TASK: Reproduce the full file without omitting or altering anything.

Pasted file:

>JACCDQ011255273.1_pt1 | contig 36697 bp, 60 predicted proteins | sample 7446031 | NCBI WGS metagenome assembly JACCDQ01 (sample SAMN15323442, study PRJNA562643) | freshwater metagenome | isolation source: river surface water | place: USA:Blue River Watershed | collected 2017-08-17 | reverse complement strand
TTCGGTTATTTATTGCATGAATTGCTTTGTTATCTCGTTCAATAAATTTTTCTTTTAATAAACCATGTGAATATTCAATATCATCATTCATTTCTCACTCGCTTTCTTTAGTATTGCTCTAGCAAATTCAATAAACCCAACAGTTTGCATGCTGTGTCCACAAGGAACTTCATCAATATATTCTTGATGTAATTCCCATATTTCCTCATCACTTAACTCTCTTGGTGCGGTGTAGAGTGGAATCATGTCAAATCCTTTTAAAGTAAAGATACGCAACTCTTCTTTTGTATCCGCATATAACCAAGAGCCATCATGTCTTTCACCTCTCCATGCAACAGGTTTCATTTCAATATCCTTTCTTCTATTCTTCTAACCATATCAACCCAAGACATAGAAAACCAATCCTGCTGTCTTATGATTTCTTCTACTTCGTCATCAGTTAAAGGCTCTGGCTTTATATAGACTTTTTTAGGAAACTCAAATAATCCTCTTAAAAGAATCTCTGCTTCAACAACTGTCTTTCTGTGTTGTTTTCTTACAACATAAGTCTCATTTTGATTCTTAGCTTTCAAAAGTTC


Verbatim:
>JACCDQ011255273.1_pt1 | contig 36697 bp, 60 predicted proteins | sample 7446031 | NCBI WGS metagenome assembly JACCDQ01 (sample SAMN15323442, study PRJNA562643) | freshwater metagenome | isolation source: river surface water | place: USA:Blue River Watershed | collected 2017-08-17 | reverse complement strand
TTCGGTTATTTATTGCATGAATTGCTTTGTTATCTCGTTCAATAAATTTTTCTTTTAATAAACCATGTGAATATTCAATATCATCATTCATTTCTCACTCGCTTTCTTTAGTATTGCTCTAGCAAATTCAATAAACCCAACAGTTTGCATGCTGTGTCCACAAGGAACTTCATCAATATATTCTTGATGTAATTCCCATATTTCCTCATCACTTAACTCTCTTGGTGCGGTGTAGAGTGGAATCATGTCAAATCCTTTTAAAGTAAAGATACGCAACTCTTCTTTTGTATCCGCATATAACCAAGAGCCATCATGTCTTTCACCTCTCCATGCAACAGGTTTCATTTCAATATCCTTTCTTCTATTCTTCTAACCATATCAACCCAAGACATAGAAAACCAATCCTGCTGTCTTATGATTTCTTCTACTTCGTCATCAGTTAAAGGCTCTGGCTTTATATAGACTTTTTTAGGAAACTCAAATAATCCTCTTAAAAGAATCTCTGCTTCAACAACTGTCTTTCTGTGTTGTTTTCTTACAACATAAGTCTCATTTTGATTCTTAGCTTTCAAAAGTTC